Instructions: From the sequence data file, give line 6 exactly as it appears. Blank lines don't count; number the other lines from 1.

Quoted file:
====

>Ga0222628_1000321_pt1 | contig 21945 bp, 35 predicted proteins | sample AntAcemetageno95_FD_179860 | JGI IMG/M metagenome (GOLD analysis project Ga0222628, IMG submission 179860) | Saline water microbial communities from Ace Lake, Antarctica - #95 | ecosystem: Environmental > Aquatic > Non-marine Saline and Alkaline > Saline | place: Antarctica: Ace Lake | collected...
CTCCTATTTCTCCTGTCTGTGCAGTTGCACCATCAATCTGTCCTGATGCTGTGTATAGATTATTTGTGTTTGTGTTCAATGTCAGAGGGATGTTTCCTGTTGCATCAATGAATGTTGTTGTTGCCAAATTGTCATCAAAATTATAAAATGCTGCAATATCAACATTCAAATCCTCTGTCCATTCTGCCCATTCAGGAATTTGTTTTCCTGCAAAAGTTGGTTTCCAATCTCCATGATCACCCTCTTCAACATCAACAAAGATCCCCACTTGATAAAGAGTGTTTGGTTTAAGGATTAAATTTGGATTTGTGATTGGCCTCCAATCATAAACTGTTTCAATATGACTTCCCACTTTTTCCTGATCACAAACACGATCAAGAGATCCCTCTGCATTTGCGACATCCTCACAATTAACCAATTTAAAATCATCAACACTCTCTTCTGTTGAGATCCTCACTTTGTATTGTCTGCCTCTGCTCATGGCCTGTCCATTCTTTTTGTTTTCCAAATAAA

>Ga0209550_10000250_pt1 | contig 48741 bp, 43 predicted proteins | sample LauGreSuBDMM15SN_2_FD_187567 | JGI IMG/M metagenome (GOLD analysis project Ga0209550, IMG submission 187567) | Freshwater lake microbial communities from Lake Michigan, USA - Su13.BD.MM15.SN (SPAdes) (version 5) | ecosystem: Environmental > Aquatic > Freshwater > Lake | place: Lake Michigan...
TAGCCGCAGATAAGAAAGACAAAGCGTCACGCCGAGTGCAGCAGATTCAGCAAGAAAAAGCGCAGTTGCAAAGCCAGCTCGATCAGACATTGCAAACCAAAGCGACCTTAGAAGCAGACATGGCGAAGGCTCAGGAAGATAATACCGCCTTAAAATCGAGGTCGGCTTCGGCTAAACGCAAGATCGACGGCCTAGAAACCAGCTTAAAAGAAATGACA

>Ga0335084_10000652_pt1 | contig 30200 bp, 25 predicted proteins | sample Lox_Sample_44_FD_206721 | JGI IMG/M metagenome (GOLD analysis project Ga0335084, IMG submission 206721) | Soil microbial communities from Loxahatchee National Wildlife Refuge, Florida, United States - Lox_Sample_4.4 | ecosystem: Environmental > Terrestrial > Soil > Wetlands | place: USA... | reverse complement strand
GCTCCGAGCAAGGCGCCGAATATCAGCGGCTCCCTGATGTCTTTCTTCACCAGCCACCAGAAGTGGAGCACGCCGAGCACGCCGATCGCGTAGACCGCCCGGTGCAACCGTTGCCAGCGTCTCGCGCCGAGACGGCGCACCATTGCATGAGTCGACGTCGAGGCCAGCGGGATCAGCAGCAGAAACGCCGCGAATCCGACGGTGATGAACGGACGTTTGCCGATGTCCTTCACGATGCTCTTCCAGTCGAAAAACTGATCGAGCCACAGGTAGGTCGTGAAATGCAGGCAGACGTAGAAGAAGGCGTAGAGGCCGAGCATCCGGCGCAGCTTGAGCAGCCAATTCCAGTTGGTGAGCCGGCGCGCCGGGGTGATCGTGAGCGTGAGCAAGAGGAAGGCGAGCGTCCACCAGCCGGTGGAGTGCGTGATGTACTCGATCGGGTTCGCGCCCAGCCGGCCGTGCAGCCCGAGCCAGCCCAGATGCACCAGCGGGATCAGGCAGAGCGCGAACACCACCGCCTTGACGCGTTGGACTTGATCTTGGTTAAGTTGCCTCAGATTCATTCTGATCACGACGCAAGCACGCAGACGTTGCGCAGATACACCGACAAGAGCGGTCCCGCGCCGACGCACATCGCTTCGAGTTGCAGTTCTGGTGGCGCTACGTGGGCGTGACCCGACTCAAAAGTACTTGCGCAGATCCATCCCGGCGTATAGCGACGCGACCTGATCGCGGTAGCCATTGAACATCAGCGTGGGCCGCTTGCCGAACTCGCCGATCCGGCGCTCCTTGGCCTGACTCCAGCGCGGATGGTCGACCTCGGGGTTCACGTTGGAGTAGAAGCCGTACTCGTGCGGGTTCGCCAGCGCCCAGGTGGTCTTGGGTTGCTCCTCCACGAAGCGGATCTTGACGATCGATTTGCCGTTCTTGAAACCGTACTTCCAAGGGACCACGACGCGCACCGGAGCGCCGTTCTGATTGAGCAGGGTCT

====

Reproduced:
GCTCCGAGCAAGGCGCCGAATATCAGCGGCTCCCTGATGTCTTTCTTCACCAGCCACCAGAAGTGGAGCACGCCGAGCACGCCGATCGCGTAGACCGCCCGGTGCAACCGTTGCCAGCGTCTCGCGCCGAGACGGCGCACCATTGCATGAGTCGACGTCGAGGCCAGCGGGATCAGCAGCAGAAACGCCGCGAATCCGACGGTGATGAACGGACGTTTGCCGATGTCCTTCACGATGCTCTTCCAGTCGAAAAACTGATCGAGCCACAGGTAGGTCGTGAAATGCAGGCAGACGTAGAAGAAGGCGTAGAGGCCGAGCATCCGGCGCAGCTTGAGCAGCCAATTCCAGTTGGTGAGCCGGCGCGCCGGGGTGATCGTGAGCGTGAGCAAGAGGAAGGCGAGCGTCCACCAGCCGGTGGAGTGCGTGATGTACTCGATCGGGTTCGCGCCCAGCCGGCCGTGCAGCCCGAGCCAGCCCAGATGCACCAGCGGGATCAGGCAGAGCGCGAACACCACCGCCTTGACGCGTTGGACTTGATCTTGGTTAAGTTGCCTCAGATTCATTCTGATCACGACGCAAGCACGCAGACGTTGCGCAGATACACCGACAAGAGCGGTCCCGCGCCGACGCACATCGCTTCGAGTTGCAGTTCTGGTGGCGCTACGTGGGCGTGACCCGACTCAAAAGTACTTGCGCAGATCCATCCCGGCGTATAGCGACGCGACCTGATCGCGGTAGCCATTGAACATCAGCGTGGGCCGCTTGCCGAACTCGCCGATCCGGCGCTCCTTGGCCTGACTCCAGCGCGGATGGTCGACCTCGGGGTTCACGTTGGAGTAGAAGCCGTACTCGTGCGGGTTCGCCAGCGCCCAGGTGGTCTTGGGTTGCTCCTCCACGAAGCGGATCTTGACGATCGATTTGCCGTTCTTGAAACCGTACTTCCAAGGGACCACGACGCGCACCGGAGCGCCGTTCTGATTGAGCAGGGTCT